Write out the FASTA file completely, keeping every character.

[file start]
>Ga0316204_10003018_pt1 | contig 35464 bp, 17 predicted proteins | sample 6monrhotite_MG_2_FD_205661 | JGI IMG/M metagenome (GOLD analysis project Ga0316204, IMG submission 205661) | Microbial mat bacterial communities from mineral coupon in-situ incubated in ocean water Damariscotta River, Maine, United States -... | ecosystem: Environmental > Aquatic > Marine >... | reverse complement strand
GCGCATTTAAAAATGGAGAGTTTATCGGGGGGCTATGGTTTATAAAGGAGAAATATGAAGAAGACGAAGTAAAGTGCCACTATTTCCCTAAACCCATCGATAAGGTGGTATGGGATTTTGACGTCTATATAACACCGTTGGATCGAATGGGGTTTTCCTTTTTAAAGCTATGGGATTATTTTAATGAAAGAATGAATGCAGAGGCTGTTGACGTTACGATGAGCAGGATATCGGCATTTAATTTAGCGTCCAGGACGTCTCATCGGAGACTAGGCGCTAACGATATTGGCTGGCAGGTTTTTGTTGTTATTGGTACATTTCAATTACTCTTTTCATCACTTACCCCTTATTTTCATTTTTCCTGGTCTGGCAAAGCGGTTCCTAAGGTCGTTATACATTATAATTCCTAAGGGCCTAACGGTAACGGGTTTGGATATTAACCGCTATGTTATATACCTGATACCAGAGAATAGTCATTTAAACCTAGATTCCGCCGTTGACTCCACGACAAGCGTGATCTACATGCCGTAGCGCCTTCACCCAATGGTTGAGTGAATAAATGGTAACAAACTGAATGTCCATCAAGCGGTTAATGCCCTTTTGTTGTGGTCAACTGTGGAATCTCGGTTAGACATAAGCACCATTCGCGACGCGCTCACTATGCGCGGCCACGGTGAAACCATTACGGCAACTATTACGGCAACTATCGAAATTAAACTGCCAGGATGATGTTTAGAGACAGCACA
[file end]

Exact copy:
>Ga0316204_10003018_pt1 | contig 35464 bp, 17 predicted proteins | sample 6monrhotite_MG_2_FD_205661 | JGI IMG/M metagenome (GOLD analysis project Ga0316204, IMG submission 205661) | Microbial mat bacterial communities from mineral coupon in-situ incubated in ocean water Damariscotta River, Maine, United States -... | ecosystem: Environmental > Aquatic > Marine >... | reverse complement strand
GCGCATTTAAAAATGGAGAGTTTATCGGGGGGCTATGGTTTATAAAGGAGAAATATGAAGAAGACGAAGTAAAGTGCCACTATTTCCCTAAACCCATCGATAAGGTGGTATGGGATTTTGACGTCTATATAACACCGTTGGATCGAATGGGGTTTTCCTTTTTAAAGCTATGGGATTATTTTAATGAAAGAATGAATGCAGAGGCTGTTGACGTTACGATGAGCAGGATATCGGCATTTAATTTAGCGTCCAGGACGTCTCATCGGAGACTAGGCGCTAACGATATTGGCTGGCAGGTTTTTGTTGTTATTGGTACATTTCAATTACTCTTTTCATCACTTACCCCTTATTTTCATTTTTCCTGGTCTGGCAAAGCGGTTCCTAAGGTCGTTATACATTATAATTCCTAAGGGCCTAACGGTAACGGGTTTGGATATTAACCGCTATGTTATATACCTGATACCAGAGAATAGTCATTTAAACCTAGATTCCGCCGTTGACTCCACGACAAGCGTGATCTACATGCCGTAGCGCCTTCACCCAATGGTTGAGTGAATAAATGGTAACAAACTGAATGTCCATCAAGCGGTTAATGCCCTTTTGTTGTGGTCAACTGTGGAATCTCGGTTAGACATAAGCACCATTCGCGACGCGCTCACTATGCGCGGCCACGGTGAAACCATTACGGCAACTATTACGGCAACTATCGAAATTAAACTGCCAGGATGATGTTTAGAGACAGCACA